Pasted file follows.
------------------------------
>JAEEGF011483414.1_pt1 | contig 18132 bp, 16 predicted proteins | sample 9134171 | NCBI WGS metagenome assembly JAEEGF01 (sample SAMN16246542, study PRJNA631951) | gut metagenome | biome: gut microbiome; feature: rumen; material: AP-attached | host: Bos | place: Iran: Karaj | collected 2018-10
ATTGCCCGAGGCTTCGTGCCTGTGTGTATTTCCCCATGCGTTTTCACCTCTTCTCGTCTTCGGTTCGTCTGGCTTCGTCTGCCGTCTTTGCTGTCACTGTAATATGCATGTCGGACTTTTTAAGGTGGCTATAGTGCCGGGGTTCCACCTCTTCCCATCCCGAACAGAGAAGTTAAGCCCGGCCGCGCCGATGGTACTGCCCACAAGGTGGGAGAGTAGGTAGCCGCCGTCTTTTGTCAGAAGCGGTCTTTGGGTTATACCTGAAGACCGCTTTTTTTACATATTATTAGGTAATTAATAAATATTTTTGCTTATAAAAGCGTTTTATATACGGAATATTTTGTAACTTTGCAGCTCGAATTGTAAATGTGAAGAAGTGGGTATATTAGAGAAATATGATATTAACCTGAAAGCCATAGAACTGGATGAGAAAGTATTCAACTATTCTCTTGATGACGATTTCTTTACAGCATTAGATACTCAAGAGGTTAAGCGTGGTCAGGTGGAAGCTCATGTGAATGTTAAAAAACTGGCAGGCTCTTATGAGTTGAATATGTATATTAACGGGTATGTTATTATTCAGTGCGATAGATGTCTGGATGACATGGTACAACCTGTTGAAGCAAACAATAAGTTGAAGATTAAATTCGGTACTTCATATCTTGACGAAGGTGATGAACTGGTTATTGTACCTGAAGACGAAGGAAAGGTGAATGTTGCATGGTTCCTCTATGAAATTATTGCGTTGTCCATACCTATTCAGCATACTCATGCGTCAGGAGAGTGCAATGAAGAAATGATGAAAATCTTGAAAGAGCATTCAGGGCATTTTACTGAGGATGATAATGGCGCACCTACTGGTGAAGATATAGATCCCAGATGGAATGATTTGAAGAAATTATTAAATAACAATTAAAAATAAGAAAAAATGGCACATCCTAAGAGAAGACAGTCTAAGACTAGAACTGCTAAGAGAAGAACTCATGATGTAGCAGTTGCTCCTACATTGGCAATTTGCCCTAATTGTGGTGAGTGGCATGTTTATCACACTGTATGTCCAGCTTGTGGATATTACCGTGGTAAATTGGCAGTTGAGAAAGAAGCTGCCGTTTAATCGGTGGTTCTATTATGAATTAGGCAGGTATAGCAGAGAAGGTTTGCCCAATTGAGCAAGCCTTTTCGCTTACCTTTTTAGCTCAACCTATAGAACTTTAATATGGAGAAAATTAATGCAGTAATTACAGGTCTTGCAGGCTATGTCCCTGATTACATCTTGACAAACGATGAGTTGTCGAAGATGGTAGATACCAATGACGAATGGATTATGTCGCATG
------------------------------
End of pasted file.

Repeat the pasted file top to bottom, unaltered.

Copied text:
>JAEEGF011483414.1_pt1 | contig 18132 bp, 16 predicted proteins | sample 9134171 | NCBI WGS metagenome assembly JAEEGF01 (sample SAMN16246542, study PRJNA631951) | gut metagenome | biome: gut microbiome; feature: rumen; material: AP-attached | host: Bos | place: Iran: Karaj | collected 2018-10
ATTGCCCGAGGCTTCGTGCCTGTGTGTATTTCCCCATGCGTTTTCACCTCTTCTCGTCTTCGGTTCGTCTGGCTTCGTCTGCCGTCTTTGCTGTCACTGTAATATGCATGTCGGACTTTTTAAGGTGGCTATAGTGCCGGGGTTCCACCTCTTCCCATCCCGAACAGAGAAGTTAAGCCCGGCCGCGCCGATGGTACTGCCCACAAGGTGGGAGAGTAGGTAGCCGCCGTCTTTTGTCAGAAGCGGTCTTTGGGTTATACCTGAAGACCGCTTTTTTTACATATTATTAGGTAATTAATAAATATTTTTGCTTATAAAAGCGTTTTATATACGGAATATTTTGTAACTTTGCAGCTCGAATTGTAAATGTGAAGAAGTGGGTATATTAGAGAAATATGATATTAACCTGAAAGCCATAGAACTGGATGAGAAAGTATTCAACTATTCTCTTGATGACGATTTCTTTACAGCATTAGATACTCAAGAGGTTAAGCGTGGTCAGGTGGAAGCTCATGTGAATGTTAAAAAACTGGCAGGCTCTTATGAGTTGAATATGTATATTAACGGGTATGTTATTATTCAGTGCGATAGATGTCTGGATGACATGGTACAACCTGTTGAAGCAAACAATAAGTTGAAGATTAAATTCGGTACTTCATATCTTGACGAAGGTGATGAACTGGTTATTGTACCTGAAGACGAAGGAAAGGTGAATGTTGCATGGTTCCTCTATGAAATTATTGCGTTGTCCATACCTATTCAGCATACTCATGCGTCAGGAGAGTGCAATGAAGAAATGATGAAAATCTTGAAAGAGCATTCAGGGCATTTTACTGAGGATGATAATGGCGCACCTACTGGTGAAGATATAGATCCCAGATGGAATGATTTGAAGAAATTATTAAATAACAATTAAAAATAAGAAAAAATGGCACATCCTAAGAGAAGACAGTCTAAGACTAGAACTGCTAAGAGAAGAACTCATGATGTAGCAGTTGCTCCTACATTGGCAATTTGCCCTAATTGTGGTGAGTGGCATGTTTATCACACTGTATGTCCAGCTTGTGGATATTACCGTGGTAAATTGGCAGTTGAGAAAGAAGCTGCCGTTTAATCGGTGGTTCTATTATGAATTAGGCAGGTATAGCAGAGAAGGTTTGCCCAATTGAGCAAGCCTTTTCGCTTACCTTTTTAGCTCAACCTATAGAACTTTAATATGGAGAAAATTAATGCAGTAATTACAGGTCTTGCAGGCTATGTCCCTGATTACATCTTGACAAACGATGAGTTGTCGAAGATGGTAGATACCAATGACGAATGGATTATGTCGCATG